Based in the near future, the recently-released film "Robot and Frank" uses the context of Alzheimer's disease to discuss people's relationship to technology, the sick heart of loneliness and the omni-importance of friendship. With a simple portrayal of the future, Director Jake Schreier places emphasis on the line walked between connection and companionship and the nature of the leap across. In doing so, "Robot and Frank" intelligently casts light on our simultaneous love and apprehension of technology while nodding to the timelessness of friendship.
As the film's protagonist, actor Frank Langella is superb. Portrayed as a retired thief and introvert, Frank's interactions are complicated by his progressive memory loss. Tired of his father's stubbornness, Frank's son (played by James Marsden) provides him with a robot programmed to aid him physically and mentally. This drive for mental stimulation, coupled with Frank's past and the robot's objective perspective, however, proves troublesome. Langella maneuvers his role perfectly, capturing both the frustrations of Alzheimer's disease and the inherent humor in human/robot interactions.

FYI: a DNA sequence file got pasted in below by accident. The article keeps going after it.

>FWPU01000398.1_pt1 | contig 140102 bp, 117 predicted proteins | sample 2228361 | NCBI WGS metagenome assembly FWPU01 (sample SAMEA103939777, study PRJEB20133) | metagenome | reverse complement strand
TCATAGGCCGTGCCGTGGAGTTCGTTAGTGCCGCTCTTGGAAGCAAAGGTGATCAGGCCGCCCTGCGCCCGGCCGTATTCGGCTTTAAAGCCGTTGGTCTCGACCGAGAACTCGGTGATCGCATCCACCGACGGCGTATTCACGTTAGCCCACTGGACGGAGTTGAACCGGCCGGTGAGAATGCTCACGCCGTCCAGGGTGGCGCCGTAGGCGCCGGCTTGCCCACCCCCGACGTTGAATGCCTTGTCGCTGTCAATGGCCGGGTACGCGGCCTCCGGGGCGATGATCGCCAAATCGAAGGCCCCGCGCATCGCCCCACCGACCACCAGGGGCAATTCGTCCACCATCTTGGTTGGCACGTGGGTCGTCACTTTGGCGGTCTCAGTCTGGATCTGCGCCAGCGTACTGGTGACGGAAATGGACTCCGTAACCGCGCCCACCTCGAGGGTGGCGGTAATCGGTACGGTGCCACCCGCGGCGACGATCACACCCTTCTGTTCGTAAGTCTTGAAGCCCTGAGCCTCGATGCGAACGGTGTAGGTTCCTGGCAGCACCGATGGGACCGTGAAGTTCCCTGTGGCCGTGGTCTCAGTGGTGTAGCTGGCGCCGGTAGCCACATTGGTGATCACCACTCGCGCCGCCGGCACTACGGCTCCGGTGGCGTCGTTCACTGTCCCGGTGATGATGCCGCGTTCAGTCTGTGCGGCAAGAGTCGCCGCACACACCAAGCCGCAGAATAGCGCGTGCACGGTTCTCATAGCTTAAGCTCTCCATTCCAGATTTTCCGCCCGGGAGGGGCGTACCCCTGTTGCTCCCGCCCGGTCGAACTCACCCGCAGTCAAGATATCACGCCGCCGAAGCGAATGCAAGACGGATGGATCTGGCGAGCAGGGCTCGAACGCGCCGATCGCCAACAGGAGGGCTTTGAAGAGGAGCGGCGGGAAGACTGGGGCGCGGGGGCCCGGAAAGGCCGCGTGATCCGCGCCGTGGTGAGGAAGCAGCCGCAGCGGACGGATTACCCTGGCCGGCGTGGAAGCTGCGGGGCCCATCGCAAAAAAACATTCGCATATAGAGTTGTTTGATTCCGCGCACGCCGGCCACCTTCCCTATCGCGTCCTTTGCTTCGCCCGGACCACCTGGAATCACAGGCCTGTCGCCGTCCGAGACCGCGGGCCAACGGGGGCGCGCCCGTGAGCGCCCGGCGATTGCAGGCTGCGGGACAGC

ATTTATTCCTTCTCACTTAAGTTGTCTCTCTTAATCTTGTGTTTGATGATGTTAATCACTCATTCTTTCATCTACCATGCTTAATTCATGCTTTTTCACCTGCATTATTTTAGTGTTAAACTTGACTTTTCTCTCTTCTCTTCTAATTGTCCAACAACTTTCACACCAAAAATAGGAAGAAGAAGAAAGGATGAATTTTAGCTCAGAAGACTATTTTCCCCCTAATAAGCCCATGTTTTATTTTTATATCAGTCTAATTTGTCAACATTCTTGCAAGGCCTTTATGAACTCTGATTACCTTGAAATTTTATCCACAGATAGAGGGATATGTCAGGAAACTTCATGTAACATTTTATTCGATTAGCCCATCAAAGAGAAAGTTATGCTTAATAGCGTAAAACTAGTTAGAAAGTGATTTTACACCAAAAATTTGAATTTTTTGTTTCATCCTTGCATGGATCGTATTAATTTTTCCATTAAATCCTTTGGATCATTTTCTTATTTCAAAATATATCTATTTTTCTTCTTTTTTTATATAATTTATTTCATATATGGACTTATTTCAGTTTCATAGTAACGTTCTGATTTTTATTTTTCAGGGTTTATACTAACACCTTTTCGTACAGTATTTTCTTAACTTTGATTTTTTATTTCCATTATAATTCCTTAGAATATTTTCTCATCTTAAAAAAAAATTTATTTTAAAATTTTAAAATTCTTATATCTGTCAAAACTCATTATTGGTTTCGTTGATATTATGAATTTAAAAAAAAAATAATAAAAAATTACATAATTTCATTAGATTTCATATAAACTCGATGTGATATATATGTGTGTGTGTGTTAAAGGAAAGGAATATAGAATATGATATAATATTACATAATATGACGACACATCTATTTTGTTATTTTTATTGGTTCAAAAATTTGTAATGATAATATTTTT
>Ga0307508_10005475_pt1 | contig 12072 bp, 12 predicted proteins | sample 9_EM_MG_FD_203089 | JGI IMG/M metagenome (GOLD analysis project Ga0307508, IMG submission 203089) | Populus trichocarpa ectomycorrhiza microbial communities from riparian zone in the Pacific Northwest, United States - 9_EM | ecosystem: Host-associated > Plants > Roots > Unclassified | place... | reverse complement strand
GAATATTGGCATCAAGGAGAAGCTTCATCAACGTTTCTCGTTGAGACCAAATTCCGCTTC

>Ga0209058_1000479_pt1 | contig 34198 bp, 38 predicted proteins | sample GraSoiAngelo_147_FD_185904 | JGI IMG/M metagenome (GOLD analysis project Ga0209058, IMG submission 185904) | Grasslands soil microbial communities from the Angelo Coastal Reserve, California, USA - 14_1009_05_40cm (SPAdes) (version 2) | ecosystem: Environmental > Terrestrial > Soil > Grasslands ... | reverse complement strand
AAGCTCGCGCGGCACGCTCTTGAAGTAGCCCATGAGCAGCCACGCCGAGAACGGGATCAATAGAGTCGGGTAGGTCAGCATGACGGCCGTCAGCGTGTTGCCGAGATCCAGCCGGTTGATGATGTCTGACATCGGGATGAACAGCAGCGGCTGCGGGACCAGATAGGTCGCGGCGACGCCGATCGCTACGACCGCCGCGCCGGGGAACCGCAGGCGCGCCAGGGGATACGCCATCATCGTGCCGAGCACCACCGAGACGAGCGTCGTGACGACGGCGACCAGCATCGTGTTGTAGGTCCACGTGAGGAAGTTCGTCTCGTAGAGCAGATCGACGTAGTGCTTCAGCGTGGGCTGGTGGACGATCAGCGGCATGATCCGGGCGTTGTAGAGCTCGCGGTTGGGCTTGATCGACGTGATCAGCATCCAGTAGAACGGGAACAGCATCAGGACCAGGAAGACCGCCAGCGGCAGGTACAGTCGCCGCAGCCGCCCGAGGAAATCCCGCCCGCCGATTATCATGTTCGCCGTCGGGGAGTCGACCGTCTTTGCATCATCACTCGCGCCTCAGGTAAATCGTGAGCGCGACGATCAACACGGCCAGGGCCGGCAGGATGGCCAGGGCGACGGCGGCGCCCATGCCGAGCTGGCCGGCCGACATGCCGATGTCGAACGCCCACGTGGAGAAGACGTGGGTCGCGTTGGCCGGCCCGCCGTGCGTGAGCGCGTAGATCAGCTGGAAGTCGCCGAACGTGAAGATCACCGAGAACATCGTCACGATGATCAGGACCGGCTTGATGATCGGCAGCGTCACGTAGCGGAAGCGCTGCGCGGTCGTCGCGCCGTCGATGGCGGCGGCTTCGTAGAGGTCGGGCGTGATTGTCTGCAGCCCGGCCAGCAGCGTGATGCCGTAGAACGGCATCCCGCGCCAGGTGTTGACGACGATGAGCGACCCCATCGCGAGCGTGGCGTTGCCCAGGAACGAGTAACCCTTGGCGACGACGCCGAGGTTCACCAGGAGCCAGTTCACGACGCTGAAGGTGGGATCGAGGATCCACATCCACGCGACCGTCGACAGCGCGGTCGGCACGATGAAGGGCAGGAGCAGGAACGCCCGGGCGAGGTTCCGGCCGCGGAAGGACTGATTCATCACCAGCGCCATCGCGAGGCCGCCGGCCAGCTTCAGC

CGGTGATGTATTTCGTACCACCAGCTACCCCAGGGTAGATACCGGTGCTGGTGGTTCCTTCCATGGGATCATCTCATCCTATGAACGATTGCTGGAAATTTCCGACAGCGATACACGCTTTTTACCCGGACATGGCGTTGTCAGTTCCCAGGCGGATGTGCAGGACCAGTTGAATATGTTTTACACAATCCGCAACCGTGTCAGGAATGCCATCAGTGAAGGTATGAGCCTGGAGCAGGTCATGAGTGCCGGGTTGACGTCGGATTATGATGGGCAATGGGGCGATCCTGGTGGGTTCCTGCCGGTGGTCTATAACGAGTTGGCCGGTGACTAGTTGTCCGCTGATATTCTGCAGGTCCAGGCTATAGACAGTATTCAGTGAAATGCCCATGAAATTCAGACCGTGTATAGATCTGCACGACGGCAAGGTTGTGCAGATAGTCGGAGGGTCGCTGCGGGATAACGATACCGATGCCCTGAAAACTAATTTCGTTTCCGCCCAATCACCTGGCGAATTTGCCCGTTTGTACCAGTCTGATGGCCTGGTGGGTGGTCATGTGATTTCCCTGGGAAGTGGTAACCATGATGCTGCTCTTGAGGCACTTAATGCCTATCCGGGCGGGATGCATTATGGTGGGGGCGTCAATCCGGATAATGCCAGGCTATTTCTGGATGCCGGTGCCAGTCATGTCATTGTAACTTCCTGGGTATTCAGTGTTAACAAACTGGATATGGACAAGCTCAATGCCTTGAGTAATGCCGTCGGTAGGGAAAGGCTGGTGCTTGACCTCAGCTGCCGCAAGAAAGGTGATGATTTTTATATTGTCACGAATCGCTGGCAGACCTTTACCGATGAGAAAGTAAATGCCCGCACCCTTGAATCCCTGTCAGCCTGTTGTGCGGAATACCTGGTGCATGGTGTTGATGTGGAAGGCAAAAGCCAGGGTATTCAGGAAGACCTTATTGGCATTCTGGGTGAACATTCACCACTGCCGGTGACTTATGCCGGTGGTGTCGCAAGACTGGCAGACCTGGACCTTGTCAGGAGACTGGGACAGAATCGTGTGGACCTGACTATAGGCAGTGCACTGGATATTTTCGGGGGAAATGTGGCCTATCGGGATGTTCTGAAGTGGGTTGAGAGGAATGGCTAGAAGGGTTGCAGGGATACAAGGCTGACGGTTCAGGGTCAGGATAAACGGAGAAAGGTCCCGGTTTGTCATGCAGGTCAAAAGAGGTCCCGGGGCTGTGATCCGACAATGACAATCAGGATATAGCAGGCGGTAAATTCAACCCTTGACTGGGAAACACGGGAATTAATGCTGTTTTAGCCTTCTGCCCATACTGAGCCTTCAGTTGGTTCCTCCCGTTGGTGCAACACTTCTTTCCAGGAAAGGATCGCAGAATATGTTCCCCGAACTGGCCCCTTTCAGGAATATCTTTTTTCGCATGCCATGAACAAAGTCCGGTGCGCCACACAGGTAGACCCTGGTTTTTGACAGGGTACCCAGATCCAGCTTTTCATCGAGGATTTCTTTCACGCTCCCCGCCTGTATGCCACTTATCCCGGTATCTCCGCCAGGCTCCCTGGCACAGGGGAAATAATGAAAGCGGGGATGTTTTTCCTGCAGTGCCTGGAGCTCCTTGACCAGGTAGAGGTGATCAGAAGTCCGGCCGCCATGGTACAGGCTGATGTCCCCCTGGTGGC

Playing the voice of the robot, Peter Sarsgaard manages to be mechanical and loveable at the same time. The robot's objective projections resonate to both protagonist and audience as honest and thoughtful, while managing to remain robotic and removed.
James Marsden and Liv Tyler play the roles of Frank's children, who seem to be located on opposite ends of the ideological spectrum. Representing the practical and straightforward end of things, Frank's son is the one who purchases the robot for Frank. On the other end of the spectrum, Frank's daughter, despite constantly being abroad, communicates to Frank the more transcendent idea of pure human interaction. While Frank's location between the extremes of his children is the product of his past, the closing of these gaps is inevitably facilitated by Frank's relationship with the robot.
In the end, "Robot and Frank" is honest and heartfelt. Even with serious nods to the future of technology, and the detachment of an entirely robotic supporting character, this movie manages to speak to the sentiments of the lonely person inside of us all.